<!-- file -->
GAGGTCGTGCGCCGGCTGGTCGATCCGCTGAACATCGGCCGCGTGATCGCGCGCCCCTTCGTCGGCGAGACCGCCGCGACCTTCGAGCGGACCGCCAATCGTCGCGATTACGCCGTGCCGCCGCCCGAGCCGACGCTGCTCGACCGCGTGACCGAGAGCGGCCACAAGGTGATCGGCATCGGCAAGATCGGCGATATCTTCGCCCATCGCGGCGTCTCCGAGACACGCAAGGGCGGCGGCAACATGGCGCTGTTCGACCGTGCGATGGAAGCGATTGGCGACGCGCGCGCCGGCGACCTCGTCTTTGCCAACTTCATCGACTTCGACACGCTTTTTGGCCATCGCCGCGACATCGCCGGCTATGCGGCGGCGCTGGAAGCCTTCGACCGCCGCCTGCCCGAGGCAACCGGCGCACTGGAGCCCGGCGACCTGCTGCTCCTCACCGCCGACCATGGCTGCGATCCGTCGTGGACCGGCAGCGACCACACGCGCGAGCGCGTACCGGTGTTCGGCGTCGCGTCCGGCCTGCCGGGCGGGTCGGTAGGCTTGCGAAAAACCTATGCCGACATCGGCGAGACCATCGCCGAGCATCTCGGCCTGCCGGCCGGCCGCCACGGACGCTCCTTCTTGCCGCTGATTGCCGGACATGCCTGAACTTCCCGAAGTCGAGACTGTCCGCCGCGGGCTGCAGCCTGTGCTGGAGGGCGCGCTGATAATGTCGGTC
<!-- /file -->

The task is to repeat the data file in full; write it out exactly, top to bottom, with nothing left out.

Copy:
GAGGTCGTGCGCCGGCTGGTCGATCCGCTGAACATCGGCCGCGTGATCGCGCGCCCCTTCGTCGGCGAGACCGCCGCGACCTTCGAGCGGACCGCCAATCGTCGCGATTACGCCGTGCCGCCGCCCGAGCCGACGCTGCTCGACCGCGTGACCGAGAGCGGCCACAAGGTGATCGGCATCGGCAAGATCGGCGATATCTTCGCCCATCGCGGCGTCTCCGAGACACGCAAGGGCGGCGGCAACATGGCGCTGTTCGACCGTGCGATGGAAGCGATTGGCGACGCGCGCGCCGGCGACCTCGTCTTTGCCAACTTCATCGACTTCGACACGCTTTTTGGCCATCGCCGCGACATCGCCGGCTATGCGGCGGCGCTGGAAGCCTTCGACCGCCGCCTGCCCGAGGCAACCGGCGCACTGGAGCCCGGCGACCTGCTGCTCCTCACCGCCGACCATGGCTGCGATCCGTCGTGGACCGGCAGCGACCACACGCGCGAGCGCGTACCGGTGTTCGGCGTCGCGTCCGGCCTGCCGGGCGGGTCGGTAGGCTTGCGAAAAACCTATGCCGACATCGGCGAGACCATCGCCGAGCATCTCGGCCTGCCGGCCGGCCGCCACGGACGCTCCTTCTTGCCGCTGATTGCCGGACATGCCTGAACTTCCCGAAGTCGAGACTGTCCGCCGCGGGCTGCAGCCTGTGCTGGAGGGCGCGCTGATAATGTCGGTC